Thanks for your informative magazine which presents an array of materials about Liberia. However, I am disappointed to note the obvious bias in many of the articles that appear in your magazine. The articles on Leymah Gbowee titlled “Leymah Gbowee Does Not Deserve the Nobel Peace Prize” and the one on Ediwn Snowe titled: “Snowe’s Dilemma and the Gullible Liberian Public” are a case in point. The worst part of it is that you blankly say “No Comment” on each of the articles, even though you have not given readers an opportunity to comment on the articles. When you decide to publish such grossly biased articles, the best you can do is to create space at the bottom of the article for readers to reply and express their views on the articles. This is the only way that you won’t create the impression that you are part of a PR Campaign to defend the Government. I hope my advice will be taken in good faith.

Jeff Sonpon


Dual citizenship conference and ULAA’s mounting credibility problem

A nice piece.
Seek ye first the Kingdom of Heaven and all else will fall through. This is it for ULAA. If the Dual Citizenship project goes through, all other ills affecting Liberia will expeditiously be handled. Leaders in Liberia will be accountable to not just people on the ground, but also to an enlightened group of Liberians who will not tolerate or accept the status quo.
Diaspora Liberians can send all the remittances to their families and support all those running for positions in Liberia, but as long as they are unable to vote, their calls and protests for change will always fall on deaf ears.
For now, ULAA is on the right track. It’s time for all Liberians to give this train a blessed touch and a positive shout-out as it rolls into the future blooming for all us…all Liberians!
The Loss of Citizenship clause needs to be changed/amended to reflect the reality of today, not the uncertain or untested future that characterized 1974 or 1986.


Mr. T. W. Sungbeh,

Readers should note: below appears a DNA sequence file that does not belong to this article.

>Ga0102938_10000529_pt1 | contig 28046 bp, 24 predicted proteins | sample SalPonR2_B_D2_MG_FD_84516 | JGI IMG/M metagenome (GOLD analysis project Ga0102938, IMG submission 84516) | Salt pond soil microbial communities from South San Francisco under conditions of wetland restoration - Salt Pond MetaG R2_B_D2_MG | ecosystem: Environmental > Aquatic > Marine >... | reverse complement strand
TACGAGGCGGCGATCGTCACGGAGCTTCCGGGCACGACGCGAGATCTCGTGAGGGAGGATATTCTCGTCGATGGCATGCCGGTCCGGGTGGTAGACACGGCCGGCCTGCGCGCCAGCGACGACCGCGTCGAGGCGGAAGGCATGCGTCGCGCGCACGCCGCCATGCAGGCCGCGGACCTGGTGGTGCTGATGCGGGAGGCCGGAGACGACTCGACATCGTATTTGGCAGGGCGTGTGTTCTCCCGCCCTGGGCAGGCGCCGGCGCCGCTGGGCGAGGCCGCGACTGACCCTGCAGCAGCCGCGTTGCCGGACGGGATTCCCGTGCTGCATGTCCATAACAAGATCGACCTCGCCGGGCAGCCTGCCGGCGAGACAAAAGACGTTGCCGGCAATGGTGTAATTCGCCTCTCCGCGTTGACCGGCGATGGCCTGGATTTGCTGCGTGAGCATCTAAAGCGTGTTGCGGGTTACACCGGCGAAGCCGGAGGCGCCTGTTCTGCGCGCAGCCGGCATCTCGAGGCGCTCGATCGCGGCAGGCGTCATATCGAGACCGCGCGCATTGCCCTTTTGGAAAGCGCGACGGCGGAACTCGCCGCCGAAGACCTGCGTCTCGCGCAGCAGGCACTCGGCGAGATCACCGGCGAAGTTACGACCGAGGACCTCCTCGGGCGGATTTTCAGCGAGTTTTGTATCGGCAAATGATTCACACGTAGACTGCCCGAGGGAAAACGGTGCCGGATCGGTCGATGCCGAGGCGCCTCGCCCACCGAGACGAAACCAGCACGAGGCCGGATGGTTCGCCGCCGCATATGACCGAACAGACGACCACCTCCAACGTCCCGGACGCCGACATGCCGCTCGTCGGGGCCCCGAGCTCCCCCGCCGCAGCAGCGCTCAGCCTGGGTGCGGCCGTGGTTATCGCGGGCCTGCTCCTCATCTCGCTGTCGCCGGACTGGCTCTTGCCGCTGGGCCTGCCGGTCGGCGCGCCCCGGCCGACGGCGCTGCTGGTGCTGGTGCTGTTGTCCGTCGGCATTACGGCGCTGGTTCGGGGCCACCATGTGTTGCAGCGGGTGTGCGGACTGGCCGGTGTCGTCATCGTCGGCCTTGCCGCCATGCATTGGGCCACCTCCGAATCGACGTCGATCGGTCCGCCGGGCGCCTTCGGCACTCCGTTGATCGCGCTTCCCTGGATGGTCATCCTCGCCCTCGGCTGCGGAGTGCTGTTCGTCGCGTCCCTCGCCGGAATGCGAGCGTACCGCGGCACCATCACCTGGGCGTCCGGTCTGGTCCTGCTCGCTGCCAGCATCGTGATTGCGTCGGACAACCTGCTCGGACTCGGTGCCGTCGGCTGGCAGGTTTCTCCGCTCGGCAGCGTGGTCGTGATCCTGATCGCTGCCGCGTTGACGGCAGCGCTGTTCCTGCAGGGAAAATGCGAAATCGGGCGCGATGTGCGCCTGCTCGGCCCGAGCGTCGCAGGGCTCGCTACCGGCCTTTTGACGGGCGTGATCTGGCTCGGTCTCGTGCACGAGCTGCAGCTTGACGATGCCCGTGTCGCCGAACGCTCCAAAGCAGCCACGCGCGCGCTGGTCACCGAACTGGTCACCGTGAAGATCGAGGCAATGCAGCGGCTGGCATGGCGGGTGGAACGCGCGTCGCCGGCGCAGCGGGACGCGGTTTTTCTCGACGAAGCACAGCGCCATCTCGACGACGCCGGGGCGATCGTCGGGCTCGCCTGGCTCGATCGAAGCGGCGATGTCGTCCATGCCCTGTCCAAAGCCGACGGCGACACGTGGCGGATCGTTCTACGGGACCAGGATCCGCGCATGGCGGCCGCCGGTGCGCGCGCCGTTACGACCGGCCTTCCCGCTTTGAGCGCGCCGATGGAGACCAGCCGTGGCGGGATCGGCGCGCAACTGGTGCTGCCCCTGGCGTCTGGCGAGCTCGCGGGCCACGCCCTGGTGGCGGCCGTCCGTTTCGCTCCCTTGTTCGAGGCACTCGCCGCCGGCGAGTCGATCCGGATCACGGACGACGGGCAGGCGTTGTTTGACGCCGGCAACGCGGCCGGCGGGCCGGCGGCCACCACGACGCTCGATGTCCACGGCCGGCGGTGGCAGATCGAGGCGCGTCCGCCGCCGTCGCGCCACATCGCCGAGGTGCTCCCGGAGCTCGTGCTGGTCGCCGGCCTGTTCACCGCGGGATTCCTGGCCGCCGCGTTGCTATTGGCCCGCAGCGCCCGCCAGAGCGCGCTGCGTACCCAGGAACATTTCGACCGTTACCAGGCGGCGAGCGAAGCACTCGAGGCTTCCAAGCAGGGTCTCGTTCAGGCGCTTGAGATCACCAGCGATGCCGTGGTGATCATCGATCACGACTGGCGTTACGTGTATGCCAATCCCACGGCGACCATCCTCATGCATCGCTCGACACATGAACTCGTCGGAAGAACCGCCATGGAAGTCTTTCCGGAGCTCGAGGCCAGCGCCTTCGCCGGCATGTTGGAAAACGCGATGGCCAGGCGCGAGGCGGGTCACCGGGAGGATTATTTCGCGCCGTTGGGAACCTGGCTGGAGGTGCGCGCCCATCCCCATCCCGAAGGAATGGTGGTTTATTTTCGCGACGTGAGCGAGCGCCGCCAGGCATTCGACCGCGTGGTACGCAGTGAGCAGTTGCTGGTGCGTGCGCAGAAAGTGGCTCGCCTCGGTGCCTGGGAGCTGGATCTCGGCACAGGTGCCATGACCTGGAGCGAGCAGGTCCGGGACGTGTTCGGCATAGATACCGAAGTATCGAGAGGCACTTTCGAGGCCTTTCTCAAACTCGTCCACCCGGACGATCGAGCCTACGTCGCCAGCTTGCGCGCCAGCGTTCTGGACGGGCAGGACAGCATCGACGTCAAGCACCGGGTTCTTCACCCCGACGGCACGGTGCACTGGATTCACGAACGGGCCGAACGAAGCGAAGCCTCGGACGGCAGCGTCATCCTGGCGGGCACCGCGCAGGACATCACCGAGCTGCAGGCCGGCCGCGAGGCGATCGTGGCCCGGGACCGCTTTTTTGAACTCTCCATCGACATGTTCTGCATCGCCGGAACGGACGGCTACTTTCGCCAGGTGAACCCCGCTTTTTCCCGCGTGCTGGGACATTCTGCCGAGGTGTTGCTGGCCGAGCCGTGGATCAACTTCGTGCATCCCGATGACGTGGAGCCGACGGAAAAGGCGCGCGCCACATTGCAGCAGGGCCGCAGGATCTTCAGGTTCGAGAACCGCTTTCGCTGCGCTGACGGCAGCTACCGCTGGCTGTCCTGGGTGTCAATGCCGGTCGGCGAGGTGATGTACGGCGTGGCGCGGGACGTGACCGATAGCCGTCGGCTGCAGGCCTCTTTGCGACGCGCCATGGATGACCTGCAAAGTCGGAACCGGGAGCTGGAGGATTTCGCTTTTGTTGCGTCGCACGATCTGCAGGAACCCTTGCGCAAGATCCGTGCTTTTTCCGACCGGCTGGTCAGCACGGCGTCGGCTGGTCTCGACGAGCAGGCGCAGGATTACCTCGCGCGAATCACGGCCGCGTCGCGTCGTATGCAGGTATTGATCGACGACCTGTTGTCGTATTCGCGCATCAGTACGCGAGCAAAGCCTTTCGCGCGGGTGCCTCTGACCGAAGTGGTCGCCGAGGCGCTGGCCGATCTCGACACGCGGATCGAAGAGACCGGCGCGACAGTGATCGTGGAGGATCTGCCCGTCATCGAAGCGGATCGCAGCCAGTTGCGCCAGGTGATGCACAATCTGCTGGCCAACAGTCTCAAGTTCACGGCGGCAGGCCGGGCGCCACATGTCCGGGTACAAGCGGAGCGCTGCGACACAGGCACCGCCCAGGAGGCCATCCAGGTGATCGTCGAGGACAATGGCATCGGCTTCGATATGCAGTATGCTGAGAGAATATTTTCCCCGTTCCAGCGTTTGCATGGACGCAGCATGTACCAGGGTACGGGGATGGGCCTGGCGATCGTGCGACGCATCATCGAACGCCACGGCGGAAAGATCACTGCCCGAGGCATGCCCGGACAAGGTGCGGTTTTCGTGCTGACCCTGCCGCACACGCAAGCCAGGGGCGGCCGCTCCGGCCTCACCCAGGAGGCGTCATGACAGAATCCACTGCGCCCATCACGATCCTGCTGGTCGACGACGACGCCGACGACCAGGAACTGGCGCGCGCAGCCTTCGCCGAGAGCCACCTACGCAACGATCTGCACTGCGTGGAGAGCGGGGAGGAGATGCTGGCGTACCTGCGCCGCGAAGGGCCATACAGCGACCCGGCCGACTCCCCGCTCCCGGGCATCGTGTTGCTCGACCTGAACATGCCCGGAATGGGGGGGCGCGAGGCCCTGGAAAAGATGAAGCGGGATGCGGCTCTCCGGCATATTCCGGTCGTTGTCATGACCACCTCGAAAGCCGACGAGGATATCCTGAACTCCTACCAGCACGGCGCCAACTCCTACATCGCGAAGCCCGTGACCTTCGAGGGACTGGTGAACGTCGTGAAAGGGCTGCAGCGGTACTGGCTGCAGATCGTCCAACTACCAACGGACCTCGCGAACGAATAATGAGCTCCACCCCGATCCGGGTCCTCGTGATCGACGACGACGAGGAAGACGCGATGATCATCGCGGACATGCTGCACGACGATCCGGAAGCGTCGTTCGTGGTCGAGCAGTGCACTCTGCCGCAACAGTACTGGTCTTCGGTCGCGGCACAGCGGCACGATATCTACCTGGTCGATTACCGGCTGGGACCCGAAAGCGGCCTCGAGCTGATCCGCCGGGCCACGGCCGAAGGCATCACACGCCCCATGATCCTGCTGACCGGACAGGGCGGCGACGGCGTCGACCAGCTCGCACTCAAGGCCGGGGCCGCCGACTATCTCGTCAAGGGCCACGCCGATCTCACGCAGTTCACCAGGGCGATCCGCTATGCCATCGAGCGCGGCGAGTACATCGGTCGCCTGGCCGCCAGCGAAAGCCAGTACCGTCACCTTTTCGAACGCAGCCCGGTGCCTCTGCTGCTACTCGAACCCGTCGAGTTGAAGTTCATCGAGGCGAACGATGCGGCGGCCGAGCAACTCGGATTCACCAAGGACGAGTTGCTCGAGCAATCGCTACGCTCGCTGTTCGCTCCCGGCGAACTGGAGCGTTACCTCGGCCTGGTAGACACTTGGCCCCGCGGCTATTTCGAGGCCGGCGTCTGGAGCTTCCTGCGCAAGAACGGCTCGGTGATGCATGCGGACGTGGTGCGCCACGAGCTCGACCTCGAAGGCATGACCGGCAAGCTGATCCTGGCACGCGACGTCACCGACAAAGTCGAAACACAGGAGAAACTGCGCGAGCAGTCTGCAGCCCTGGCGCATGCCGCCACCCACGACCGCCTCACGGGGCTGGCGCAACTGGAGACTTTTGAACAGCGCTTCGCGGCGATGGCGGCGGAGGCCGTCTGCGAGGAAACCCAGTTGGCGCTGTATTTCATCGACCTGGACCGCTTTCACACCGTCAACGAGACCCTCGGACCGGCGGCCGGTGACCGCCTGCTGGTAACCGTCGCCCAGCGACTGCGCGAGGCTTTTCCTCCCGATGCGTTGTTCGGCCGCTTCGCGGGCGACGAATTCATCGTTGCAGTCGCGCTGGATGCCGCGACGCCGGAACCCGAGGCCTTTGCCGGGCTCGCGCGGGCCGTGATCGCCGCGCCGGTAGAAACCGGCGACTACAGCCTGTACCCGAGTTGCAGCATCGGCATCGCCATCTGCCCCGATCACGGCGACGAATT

First of all, I do not speak for Ambassador George M. Weah, neither do I speak for the CDC Party, but as a stake holder (a citizen of Liberia), I must respond to your editorial which is captioned “‘Senator’ George Weah? Can he deliver in the Liberian Senate?”.In that editorial you directly targeted Ambassador Weah and a bona fide political party of the Republic of Liberia, the CDC Party, its partisans and supporters indiscriminately who are also citizens of Liberia.As a columnist or special correspondent, you are entitled to write about any topic or any public individual according to your interest, but the journalistic ethics also hold you accountable for factual reporting; or in this case, an editorial, on opinion(s) based on facts. I am also bewildered that It seems that some Liberians at home and in the Diaspora have forgotten that Liberia is still going through the phases of a post-conflict nation which were spelt out in the Accra Peace Accord on Liberia: Reconciliation, Rehabilitation, and Reconstruction. This post-conflict state of affair of the nation also appeals to the conscience of every patriotic Liberian to be highly responsible and considerate for what is said, written, and/or done. It is more imperative upon members of the Fourth Estate, a group to which you belong, I supposed, to take the extra mile in searching for and disseminating the truth.The last time I checked, failure to win the presidency after one or more attempts does not necessarily mean that one is incompetent. Another salient point that I want to make is that one does not have to hold a degree in political science in order to be qualified for the presidency of Liberia or any other nation on earth. This fact debunks your assertion implying that Ambassador Weah did not win the presidency because of “…his inability to grasp the intricacies of ‘modern day’ Liberian politics….”. Mr. Sungbeh, if the intricacies of ‘modern day’ Liberian politics are, amongst others, having market women stealing and hiding the voting registration cards of their children in order to deprive them of their constitutional right to vote only to give the older candidate in the second round of the presidential race of 2005 the chance to win an election, then neither Ambassador Weah nor CDC needs to win the Liberian presidency with such tactics.Sir, please be reminded that Ambassador Weah won the first round of that face-up convincingly out of twenty two (22) candidates and he could not attain the presidency based on technicality! Had that race taken place in these United States of America George Weah would have been declared president. This latter point confirms the fact that your notion of incompetence is a fallacy.If Ambassador Weah could not articulate his party’s policies and vision during the presidential campaign, then why, in your clear conscience, did he beat out twenty one (21) other presidential candidates of supposedly higher competence, including the incumbent president in the first round of the 2005 elections?With all due respect, Mr. Sungbeh, among those potential candidates you mentioned for 2017 including the incumbent president and all the other past presidential candidates of 2005 and 2011, Ambassador Weah is the only person who played a leadership role in forming a brand new political party that is not only viable on the Liberian political scene but remains the largest opposition political party and a force to reckon in the country! When the international community speaks of Liberia as a multiparty democracy, CDC is at the top of such a discourse.It takes men and women with leadership capabilities, strong convictions, and shared sacrifice to form, maintain, and foster the ideals, vision, and principles of such a large and formidable political institution as the CDC Party of the Republic of Liberia. Think about that!